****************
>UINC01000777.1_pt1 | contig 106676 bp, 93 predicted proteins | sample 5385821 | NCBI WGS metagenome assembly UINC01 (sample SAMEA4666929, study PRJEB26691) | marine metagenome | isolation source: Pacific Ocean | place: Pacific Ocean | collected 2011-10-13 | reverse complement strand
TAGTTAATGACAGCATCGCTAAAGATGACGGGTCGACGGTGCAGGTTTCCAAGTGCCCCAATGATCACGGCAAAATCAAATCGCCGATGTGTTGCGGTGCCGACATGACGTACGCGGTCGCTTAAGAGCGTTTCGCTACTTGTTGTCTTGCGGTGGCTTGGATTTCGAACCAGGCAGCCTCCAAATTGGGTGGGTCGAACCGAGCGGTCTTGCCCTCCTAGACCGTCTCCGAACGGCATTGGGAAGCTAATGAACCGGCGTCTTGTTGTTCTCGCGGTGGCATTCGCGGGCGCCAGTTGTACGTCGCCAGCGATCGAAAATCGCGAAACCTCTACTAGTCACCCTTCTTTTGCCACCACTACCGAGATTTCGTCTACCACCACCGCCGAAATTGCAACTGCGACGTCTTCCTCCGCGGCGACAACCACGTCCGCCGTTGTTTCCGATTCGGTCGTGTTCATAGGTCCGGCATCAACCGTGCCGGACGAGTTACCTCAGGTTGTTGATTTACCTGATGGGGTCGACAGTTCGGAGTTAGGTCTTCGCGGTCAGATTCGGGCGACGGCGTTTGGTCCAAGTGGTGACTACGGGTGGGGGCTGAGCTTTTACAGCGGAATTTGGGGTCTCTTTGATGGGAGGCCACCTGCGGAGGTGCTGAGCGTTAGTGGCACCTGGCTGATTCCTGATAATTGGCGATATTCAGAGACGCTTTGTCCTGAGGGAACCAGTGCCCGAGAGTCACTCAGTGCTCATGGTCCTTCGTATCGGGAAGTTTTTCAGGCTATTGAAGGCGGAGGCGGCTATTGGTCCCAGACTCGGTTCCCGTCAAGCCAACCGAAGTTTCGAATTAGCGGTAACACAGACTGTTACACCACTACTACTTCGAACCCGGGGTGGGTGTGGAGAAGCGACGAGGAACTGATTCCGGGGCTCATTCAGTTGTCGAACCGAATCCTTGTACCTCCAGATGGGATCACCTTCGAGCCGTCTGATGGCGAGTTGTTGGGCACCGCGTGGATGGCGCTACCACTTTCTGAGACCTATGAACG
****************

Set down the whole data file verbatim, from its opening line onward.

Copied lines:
>UINC01000777.1_pt1 | contig 106676 bp, 93 predicted proteins | sample 5385821 | NCBI WGS metagenome assembly UINC01 (sample SAMEA4666929, study PRJEB26691) | marine metagenome | isolation source: Pacific Ocean | place: Pacific Ocean | collected 2011-10-13 | reverse complement strand
TAGTTAATGACAGCATCGCTAAAGATGACGGGTCGACGGTGCAGGTTTCCAAGTGCCCCAATGATCACGGCAAAATCAAATCGCCGATGTGTTGCGGTGCCGACATGACGTACGCGGTCGCTTAAGAGCGTTTCGCTACTTGTTGTCTTGCGGTGGCTTGGATTTCGAACCAGGCAGCCTCCAAATTGGGTGGGTCGAACCGAGCGGTCTTGCCCTCCTAGACCGTCTCCGAACGGCATTGGGAAGCTAATGAACCGGCGTCTTGTTGTTCTCGCGGTGGCATTCGCGGGCGCCAGTTGTACGTCGCCAGCGATCGAAAATCGCGAAACCTCTACTAGTCACCCTTCTTTTGCCACCACTACCGAGATTTCGTCTACCACCACCGCCGAAATTGCAACTGCGACGTCTTCCTCCGCGGCGACAACCACGTCCGCCGTTGTTTCCGATTCGGTCGTGTTCATAGGTCCGGCATCAACCGTGCCGGACGAGTTACCTCAGGTTGTTGATTTACCTGATGGGGTCGACAGTTCGGAGTTAGGTCTTCGCGGTCAGATTCGGGCGACGGCGTTTGGTCCAAGTGGTGACTACGGGTGGGGGCTGAGCTTTTACAGCGGAATTTGGGGTCTCTTTGATGGGAGGCCACCTGCGGAGGTGCTGAGCGTTAGTGGCACCTGGCTGATTCCTGATAATTGGCGATATTCAGAGACGCTTTGTCCTGAGGGAACCAGTGCCCGAGAGTCACTCAGTGCTCATGGTCCTTCGTATCGGGAAGTTTTTCAGGCTATTGAAGGCGGAGGCGGCTATTGGTCCCAGACTCGGTTCCCGTCAAGCCAACCGAAGTTTCGAATTAGCGGTAACACAGACTGTTACACCACTACTACTTCGAACCCGGGGTGGGTGTGGAGAAGCGACGAGGAACTGATTCCGGGGCTCATTCAGTTGTCGAACCGAATCCTTGTACCTCCAGATGGGATCACCTTCGAGCCGTCTGATGGCGAGTTGTTGGGCACCGCGTGGATGGCGCTACCACTTTCTGAGACCTATGAACG